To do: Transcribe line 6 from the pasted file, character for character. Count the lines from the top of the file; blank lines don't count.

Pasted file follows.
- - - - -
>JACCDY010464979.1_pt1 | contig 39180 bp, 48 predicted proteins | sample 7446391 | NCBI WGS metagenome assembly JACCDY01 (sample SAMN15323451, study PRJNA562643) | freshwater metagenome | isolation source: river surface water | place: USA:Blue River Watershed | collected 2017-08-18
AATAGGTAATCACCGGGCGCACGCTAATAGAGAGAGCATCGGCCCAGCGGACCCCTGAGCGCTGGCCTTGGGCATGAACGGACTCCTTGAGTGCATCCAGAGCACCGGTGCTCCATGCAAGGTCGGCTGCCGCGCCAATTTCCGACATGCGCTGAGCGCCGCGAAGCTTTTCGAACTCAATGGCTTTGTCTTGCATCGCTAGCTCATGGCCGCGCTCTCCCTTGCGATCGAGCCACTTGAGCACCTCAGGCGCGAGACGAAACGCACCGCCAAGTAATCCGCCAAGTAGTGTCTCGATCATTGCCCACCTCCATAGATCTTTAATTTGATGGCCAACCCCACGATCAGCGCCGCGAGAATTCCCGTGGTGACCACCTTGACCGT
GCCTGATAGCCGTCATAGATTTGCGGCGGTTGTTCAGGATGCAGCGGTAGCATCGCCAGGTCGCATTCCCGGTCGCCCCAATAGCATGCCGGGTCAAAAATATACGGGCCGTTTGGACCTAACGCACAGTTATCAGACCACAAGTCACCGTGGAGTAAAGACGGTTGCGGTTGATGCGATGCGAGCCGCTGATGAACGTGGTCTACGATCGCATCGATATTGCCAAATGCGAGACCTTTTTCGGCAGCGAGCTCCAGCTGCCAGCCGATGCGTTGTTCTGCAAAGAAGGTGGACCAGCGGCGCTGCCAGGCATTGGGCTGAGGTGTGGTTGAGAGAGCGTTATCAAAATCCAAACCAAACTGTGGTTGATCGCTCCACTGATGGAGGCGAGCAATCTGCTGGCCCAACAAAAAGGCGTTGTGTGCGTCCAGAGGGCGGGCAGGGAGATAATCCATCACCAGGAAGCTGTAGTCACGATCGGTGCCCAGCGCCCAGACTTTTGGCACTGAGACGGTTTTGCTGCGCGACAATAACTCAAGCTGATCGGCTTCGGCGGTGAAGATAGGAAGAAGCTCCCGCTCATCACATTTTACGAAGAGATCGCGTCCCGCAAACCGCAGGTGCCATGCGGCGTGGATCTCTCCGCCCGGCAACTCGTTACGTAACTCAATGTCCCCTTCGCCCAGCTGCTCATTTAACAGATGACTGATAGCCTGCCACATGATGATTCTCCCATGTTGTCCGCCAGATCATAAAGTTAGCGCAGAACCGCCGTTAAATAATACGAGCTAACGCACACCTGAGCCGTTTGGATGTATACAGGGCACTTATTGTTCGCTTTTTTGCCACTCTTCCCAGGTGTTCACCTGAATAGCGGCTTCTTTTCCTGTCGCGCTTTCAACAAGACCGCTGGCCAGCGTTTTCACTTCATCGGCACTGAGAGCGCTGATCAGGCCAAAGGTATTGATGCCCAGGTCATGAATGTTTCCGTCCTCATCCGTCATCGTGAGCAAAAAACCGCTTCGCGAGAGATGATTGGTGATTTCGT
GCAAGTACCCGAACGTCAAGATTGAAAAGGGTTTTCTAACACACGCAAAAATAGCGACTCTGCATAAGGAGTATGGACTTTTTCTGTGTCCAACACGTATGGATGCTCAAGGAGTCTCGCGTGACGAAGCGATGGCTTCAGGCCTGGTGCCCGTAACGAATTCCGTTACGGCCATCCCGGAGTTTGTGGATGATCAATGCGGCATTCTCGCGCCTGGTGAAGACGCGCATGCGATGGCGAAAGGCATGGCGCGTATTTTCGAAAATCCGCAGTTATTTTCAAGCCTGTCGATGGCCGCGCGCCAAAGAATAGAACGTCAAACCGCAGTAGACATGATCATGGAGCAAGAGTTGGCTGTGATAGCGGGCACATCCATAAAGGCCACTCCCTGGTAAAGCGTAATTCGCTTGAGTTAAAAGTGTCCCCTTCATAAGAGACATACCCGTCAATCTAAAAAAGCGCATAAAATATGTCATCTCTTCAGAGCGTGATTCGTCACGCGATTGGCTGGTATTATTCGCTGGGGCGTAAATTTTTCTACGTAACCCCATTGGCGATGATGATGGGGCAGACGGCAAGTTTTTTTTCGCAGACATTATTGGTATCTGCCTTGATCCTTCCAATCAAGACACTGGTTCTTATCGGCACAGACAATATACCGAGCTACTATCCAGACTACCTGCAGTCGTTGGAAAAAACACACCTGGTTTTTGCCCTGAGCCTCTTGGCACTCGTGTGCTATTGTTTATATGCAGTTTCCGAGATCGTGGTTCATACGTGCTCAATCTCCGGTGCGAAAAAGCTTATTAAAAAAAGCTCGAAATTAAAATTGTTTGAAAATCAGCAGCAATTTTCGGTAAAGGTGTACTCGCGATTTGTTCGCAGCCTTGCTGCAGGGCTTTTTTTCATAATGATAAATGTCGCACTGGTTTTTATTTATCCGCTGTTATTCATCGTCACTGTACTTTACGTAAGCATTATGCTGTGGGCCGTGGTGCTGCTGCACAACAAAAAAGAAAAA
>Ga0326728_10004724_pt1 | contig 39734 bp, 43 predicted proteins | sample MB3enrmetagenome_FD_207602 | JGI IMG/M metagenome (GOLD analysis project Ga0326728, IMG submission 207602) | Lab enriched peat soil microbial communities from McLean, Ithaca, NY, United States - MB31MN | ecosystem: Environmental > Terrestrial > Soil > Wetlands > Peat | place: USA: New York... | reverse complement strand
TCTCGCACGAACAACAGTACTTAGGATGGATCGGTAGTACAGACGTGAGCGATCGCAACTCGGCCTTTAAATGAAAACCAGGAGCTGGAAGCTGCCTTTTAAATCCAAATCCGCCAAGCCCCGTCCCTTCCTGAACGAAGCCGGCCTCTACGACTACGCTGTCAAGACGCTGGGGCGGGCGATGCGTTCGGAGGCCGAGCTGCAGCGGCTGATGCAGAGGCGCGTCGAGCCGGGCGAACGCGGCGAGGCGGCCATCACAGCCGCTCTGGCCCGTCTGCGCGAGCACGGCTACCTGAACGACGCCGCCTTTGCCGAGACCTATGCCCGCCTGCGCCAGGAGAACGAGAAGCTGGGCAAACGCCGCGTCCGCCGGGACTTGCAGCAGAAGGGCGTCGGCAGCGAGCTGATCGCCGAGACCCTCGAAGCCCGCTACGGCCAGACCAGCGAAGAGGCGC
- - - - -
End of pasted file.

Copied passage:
TCTCGCACGAACAACAGTACTTAGGATGGATCGGTAGTACAGACGTGAGCGATCGCAACTCGGCCTTTAAATGAAAACCAGGAGCTGGAAGCTGCCTTTTAAATCCAAATCCGCCAAGCCCCGTCCCTTCCTGAACGAAGCCGGCCTCTACGACTACGCTGTCAAGACGCTGGGGCGGGCGATGCGTTCGGAGGCCGAGCTGCAGCGGCTGATGCAGAGGCGCGTCGAGCCGGGCGAACGCGGCGAGGCGGCCATCACAGCCGCTCTGGCCCGTCTGCGCGAGCACGGCTACCTGAACGACGCCGCCTTTGCCGAGACCTATGCCCGCCTGCGCCAGGAGAACGAGAAGCTGGGCAAACGCCGCGTCCGCCGGGACTTGCAGCAGAAGGGCGTCGGCAGCGAGCTGATCGCCGAGACCCTCGAAGCCCGCTACGGCCAGACCAGCGAAGAGGCGC